OpenID Connect

You can configure Tableau Server to support OpenID Connect for single sign-in (SSO). OpenID Connect is a standard authentication protocol that lets users sign in to an identity provider (IdP) such as Google. After they've successfully signed in to their IdP, they are automatically signed in to Tableau Server.

Configuring OpenID Connect involves several steps. The topics in this section provide general information about using Tableau Server with OpenID Connect, and provide a sequence for configuring the IdP and Tableau Server.

Authentication overview

This section describes the OpenID Connect authentication process with Tableau Server.

Step 1: A user attempts to log in to Tableau Server from a client computer.

Step 2: Tableau Server redirects the request for authentication to the IdP gateway.

Step 3: The user is prompted for credentials and successfully authenticates to the IdP. The IdP responds with a redirect URL back to Tableau Server. The redirect URL includes an authorization code for the user.

Step 4: The client is redirected to Tableau Server and presents the authorization code.

Step 5: Tableau Server presents the client's authorization code to the IdP along with its own client credentials. Tableau Server is also client of the IdP. This step is intended to prevent spoofing or man-in-the-middle attacks.

Step 6: The IdP returns an access token and an ID token to Tableau Server.

  • JSON Web Token (JWT) validation: By default Tableau Server performs a validation of the IdP JWT. During discovery, Tableau Server retrieves the public keys specified by the jwks_uri in the IdP configuration discovery document. Tableau Server validates the ID token for expiry and then verifies the JSON web signature (JWS), the issuer (IdP), and the client ID. You can learn more about the JWT process in the OpenID documentation, 10. Signatures and Encryption(Link opens in a new window), and the IETF proposed standard, JSON Web Token(Link opens in a new window). We recommend leaving JWT validation enabled, unless your Idp does not support it.

  • The ID token is a set of attribute key-pairs for the user. The key-pairs are called claims. Here is an example IdP claim for a user:

    "sub"                     : "7gYhRR3HiRRCaRcgvY50ubrtjGQBMJW4rXbpPFpg2cptHP62m2sqowM7G1LwjN5"
    "email"                   : "alice@tableau.com",
    "email_verified"          : true,
    "name"                    : "Alice Adams",
    "given_name"              : "Alice",
    "family_name"             : "Adams",
    "phone_number"            : "+359 (99) 100200305",
    "profile"                 : "https://tableau.com/users/alice"			

Step 7: Tableau Server identifies the user from the IdP claims and completes the authentication request from Step 1. Tableau Server searches for the user's account record stored in the repository by matching the "sub" (subject identifier) to identify the correct user account. If no user account is stored with the sub claim value, then Tableau Server searches for a username in the repository that matches the "email" claim from the IdP. When a username match succeeds, Tableau Server will store the corresponding sub claim to the user's record in the repository. Tableau Server can be configured to use different claims for this process. See Requirements for Using OpenID Connect.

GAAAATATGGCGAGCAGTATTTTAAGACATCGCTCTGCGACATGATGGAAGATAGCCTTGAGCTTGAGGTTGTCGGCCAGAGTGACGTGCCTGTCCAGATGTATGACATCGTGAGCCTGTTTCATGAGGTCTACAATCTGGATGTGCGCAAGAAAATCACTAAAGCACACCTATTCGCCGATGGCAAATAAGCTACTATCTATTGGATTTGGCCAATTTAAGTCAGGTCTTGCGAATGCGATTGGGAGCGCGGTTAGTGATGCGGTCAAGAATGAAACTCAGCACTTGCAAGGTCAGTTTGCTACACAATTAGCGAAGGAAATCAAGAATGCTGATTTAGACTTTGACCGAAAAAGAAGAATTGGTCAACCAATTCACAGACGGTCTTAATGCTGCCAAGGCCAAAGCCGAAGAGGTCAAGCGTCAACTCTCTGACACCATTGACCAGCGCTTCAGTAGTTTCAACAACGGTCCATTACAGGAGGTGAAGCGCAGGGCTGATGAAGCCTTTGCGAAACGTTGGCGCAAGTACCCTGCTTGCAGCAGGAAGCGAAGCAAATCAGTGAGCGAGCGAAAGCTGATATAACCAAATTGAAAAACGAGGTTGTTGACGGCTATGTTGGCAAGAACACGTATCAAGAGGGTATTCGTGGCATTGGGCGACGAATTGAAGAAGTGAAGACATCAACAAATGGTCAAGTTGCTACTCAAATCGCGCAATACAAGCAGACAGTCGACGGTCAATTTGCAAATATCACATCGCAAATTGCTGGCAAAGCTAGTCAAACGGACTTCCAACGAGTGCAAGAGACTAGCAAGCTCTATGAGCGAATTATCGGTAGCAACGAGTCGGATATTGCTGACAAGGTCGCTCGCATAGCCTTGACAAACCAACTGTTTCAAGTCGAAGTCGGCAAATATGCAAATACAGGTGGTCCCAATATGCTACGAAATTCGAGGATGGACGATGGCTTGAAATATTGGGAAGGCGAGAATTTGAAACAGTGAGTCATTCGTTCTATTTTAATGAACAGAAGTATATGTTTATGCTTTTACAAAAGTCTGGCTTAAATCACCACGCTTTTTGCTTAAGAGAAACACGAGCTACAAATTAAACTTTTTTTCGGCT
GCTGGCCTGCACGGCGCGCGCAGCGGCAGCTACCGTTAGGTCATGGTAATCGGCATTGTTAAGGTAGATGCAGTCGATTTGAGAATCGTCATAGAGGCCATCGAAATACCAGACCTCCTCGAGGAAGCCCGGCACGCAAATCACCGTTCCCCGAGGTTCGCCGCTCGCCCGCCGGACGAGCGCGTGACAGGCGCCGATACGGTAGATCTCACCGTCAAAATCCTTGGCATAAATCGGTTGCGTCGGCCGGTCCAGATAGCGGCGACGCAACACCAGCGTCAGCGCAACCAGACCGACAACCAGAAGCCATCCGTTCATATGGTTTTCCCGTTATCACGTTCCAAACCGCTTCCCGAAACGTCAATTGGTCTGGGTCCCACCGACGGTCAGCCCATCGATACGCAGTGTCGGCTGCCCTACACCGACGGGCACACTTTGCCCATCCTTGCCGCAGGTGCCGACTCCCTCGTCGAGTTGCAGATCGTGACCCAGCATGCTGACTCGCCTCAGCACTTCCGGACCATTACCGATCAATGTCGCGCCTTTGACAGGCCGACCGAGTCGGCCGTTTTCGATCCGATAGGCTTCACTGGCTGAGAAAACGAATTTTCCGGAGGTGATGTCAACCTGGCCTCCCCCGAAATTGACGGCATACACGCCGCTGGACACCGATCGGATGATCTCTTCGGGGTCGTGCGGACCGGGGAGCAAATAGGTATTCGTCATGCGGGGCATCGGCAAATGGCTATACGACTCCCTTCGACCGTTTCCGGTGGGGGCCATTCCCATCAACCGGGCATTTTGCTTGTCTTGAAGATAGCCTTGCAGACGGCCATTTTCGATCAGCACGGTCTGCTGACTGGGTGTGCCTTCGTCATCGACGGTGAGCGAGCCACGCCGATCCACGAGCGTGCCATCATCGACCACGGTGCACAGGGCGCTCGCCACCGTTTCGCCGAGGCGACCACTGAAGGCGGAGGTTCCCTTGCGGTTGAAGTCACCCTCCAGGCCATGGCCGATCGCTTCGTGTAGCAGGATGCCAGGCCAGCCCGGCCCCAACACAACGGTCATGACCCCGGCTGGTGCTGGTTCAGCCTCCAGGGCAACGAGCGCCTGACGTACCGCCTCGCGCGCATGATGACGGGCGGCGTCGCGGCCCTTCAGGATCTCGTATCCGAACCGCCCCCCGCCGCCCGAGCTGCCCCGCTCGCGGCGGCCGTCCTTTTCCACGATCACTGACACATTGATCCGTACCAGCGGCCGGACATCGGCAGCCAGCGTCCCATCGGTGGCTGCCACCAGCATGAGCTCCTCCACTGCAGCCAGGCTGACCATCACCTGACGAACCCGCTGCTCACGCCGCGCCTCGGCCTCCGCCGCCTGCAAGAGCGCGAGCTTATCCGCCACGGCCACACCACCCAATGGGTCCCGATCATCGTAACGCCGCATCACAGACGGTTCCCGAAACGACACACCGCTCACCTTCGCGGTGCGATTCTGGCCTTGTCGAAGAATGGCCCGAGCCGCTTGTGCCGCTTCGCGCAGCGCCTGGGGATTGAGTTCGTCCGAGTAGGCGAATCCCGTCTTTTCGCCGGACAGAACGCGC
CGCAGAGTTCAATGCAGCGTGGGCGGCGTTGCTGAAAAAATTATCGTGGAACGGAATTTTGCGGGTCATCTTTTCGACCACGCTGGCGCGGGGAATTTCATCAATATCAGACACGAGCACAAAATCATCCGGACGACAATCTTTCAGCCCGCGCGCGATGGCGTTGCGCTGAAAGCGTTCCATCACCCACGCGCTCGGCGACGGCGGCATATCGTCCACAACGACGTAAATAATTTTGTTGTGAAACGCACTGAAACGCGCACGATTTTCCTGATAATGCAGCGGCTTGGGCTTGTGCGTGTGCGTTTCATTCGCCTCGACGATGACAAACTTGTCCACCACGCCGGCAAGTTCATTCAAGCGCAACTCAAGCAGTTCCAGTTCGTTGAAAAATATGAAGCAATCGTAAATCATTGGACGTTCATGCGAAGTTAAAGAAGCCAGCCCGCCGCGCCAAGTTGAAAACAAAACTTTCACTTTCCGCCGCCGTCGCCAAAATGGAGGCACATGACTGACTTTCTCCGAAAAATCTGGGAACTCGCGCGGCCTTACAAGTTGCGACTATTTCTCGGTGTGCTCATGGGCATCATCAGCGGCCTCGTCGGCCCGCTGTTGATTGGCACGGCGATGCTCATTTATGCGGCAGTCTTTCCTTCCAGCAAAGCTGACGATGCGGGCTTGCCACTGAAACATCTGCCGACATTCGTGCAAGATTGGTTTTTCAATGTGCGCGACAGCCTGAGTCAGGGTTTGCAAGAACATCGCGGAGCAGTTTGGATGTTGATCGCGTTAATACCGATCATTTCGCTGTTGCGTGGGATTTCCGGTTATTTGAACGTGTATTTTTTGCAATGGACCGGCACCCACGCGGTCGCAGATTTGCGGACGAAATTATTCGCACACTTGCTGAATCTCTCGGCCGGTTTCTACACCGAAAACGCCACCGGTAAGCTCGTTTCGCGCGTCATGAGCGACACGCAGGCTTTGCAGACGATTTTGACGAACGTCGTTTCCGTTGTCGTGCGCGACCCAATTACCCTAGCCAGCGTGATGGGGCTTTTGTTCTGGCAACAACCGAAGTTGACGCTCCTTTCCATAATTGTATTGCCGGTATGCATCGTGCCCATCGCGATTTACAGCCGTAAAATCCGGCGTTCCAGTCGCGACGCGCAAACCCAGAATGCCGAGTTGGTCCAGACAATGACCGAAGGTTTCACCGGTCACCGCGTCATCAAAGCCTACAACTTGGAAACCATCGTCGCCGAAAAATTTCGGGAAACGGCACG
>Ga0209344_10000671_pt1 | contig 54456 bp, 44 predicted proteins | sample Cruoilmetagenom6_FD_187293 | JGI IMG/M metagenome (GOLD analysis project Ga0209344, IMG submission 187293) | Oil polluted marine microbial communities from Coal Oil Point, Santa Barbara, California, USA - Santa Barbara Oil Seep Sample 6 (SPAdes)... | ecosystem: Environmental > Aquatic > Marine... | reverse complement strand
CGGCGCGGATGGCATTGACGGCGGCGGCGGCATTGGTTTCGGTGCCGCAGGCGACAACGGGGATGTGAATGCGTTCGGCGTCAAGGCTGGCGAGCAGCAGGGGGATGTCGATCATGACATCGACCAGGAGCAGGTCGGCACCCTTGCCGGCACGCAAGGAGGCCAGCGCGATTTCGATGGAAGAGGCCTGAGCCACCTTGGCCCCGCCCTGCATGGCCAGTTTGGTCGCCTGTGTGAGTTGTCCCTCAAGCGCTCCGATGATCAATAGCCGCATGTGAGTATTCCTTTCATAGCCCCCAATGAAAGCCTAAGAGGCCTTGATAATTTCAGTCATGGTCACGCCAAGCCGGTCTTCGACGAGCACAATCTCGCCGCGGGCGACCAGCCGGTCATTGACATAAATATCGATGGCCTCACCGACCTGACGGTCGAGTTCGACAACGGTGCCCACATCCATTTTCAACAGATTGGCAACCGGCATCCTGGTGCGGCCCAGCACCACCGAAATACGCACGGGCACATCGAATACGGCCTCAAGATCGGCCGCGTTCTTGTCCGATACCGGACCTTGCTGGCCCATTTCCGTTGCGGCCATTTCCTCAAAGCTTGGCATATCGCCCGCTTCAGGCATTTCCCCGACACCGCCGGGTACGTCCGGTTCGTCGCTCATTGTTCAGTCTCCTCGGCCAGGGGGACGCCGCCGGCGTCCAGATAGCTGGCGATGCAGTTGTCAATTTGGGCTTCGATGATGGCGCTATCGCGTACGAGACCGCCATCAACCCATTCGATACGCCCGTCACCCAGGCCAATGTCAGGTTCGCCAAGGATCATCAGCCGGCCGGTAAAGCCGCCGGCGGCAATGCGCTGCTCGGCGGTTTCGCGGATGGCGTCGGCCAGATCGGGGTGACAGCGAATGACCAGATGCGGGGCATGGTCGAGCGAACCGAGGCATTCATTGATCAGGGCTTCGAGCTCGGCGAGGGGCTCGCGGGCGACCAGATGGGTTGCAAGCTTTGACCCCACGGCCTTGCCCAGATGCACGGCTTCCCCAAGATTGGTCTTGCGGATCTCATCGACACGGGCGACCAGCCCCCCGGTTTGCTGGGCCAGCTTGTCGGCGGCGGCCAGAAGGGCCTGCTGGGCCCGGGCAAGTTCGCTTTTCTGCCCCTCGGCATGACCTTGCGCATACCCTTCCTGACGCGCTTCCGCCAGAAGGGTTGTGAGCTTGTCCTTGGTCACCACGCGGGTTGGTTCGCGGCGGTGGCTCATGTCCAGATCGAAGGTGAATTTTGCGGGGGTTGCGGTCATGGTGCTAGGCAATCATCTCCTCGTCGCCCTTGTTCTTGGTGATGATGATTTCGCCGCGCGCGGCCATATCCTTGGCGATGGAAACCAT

Step 8: Tableau Server authorizes the user.

How Tableau Server Works with OpenID Connect

OpenID Connect is a flexible protocol that supports many options for the information that's exchanged between a service provider (here, Tableau Server) and an IdP. The following list provides details about the Tableau Server implementation of OpenID Connect. These details can help you understand what types of information Tableau Server sends and expects, and how to configure an IdP.

  • Tableau Server supports only the OpenID Authorization Code Flow as described in the OpenID Connect final specification(Link opens in a new window).

  • Tableau Server relies on using discovery or a provider URL to retrieve the OpenID Provider metadata. Alternatively, you can host a static discovery document on Tableau Server. For more information see Configure Tableau Server for OpenID Connect.

  • Tableau Server supports only the client_secret_jwt Client Authentication method specified in the OpenID Connect specification. In addition, Tableau Server supports only RSA Asymmetric Encryption for handling the JWT. However, you can turn off JWT validation. See tsm authentication openid <commands>.

  • Tableau Server expects a kid value in the id_token attribute's JOSE Header. This value is matched with one of the keys found in the JWK Set document, whose URI is specified by the jwks_uri value in the OpenID discovery document. A kid value must be present even if there is only one key in the JWK Set document.

  • Tableau Server does include OpenID support for the JWK x5c parameter or for using X.509 certificates.

  • Tableau Server ignores the proxy settings configured on the operating system and sends all OpenID requests directly to the IdP. You cannot configure OpenID to honor local operating system proxy settings. Tableau Server must be able to communicate with the internet.

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